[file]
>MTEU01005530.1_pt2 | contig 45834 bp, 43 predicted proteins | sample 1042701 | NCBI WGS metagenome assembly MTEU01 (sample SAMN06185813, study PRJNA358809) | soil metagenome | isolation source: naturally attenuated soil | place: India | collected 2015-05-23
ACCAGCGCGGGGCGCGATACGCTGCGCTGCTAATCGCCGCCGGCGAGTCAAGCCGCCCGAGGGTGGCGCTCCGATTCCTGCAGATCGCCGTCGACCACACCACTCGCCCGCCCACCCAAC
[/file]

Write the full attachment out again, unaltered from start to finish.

>MTEU01005530.1_pt2 | contig 45834 bp, 43 predicted proteins | sample 1042701 | NCBI WGS metagenome assembly MTEU01 (sample SAMN06185813, study PRJNA358809) | soil metagenome | isolation source: naturally attenuated soil | place: India | collected 2015-05-23
ACCAGCGCGGGGCGCGATACGCTGCGCTGCTAATCGCCGCCGGCGAGTCAAGCCGCCCGAGGGTGGCGCTCCGATTCCTGCAGATCGCCGTCGACCACACCACTCGCCCGCCCACCCAAC